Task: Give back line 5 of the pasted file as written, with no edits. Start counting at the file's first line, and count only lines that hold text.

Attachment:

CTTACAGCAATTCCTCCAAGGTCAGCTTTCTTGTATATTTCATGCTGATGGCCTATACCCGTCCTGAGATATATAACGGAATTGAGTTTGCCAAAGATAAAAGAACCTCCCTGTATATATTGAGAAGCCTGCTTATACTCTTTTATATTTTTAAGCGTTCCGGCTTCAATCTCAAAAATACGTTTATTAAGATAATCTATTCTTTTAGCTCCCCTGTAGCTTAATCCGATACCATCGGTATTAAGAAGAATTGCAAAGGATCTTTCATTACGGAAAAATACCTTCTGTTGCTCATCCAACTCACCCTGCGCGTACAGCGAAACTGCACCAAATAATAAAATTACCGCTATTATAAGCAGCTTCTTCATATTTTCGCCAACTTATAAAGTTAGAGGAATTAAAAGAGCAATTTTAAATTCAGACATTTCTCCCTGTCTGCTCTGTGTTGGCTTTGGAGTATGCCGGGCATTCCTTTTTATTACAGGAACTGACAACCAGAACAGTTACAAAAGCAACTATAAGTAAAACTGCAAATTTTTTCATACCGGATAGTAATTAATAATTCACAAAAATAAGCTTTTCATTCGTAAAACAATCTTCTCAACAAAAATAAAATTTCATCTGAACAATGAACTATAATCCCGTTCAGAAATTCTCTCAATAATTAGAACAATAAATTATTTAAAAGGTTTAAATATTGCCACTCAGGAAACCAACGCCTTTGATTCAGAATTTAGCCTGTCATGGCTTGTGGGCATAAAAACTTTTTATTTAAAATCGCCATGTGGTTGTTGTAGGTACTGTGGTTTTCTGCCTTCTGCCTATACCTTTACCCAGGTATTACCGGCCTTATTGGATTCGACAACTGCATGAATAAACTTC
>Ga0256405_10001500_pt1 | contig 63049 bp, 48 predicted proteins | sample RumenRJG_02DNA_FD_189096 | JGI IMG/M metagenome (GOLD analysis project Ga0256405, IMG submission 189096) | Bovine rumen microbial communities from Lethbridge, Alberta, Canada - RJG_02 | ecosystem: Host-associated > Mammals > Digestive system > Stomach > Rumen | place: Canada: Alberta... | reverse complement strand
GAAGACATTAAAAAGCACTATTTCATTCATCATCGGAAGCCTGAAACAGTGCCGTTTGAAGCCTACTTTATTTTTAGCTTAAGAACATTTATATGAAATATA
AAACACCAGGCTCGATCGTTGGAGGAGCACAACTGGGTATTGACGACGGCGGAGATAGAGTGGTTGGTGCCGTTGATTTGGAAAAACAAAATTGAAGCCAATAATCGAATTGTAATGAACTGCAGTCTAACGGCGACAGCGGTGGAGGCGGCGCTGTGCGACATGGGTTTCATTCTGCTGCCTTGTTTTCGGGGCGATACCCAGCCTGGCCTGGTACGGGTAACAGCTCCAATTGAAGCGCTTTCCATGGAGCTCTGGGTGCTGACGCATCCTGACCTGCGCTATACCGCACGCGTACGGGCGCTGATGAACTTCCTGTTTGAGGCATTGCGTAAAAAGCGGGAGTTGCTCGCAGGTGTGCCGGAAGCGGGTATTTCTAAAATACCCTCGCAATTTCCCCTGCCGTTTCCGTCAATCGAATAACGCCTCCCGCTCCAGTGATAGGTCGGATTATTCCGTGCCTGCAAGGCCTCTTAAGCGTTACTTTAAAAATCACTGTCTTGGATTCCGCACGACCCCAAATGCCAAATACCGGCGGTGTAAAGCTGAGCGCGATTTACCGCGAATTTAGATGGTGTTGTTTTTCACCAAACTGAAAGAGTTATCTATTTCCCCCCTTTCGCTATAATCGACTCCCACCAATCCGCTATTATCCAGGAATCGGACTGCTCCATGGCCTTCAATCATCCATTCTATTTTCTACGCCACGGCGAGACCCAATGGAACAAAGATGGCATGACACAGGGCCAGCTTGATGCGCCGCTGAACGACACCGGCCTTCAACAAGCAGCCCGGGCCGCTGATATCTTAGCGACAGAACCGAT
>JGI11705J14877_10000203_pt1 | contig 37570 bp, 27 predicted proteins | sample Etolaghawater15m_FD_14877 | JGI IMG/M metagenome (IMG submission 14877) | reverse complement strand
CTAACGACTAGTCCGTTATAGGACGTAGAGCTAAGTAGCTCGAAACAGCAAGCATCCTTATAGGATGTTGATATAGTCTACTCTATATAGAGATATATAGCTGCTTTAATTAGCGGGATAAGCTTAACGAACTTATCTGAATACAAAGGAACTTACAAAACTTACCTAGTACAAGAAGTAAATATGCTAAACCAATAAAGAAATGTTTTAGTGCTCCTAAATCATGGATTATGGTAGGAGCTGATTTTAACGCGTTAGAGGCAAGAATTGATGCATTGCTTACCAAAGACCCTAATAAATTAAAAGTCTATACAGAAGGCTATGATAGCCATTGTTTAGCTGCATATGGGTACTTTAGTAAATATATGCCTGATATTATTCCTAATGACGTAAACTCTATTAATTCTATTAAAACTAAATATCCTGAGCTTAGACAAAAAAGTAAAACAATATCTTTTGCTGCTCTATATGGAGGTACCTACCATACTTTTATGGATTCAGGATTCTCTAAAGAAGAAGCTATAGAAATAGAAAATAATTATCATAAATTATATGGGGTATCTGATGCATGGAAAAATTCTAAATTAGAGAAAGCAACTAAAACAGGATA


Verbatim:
>JGI11705J14877_10000203_pt1 | contig 37570 bp, 27 predicted proteins | sample Etolaghawater15m_FD_14877 | JGI IMG/M metagenome (IMG submission 14877) | reverse complement strand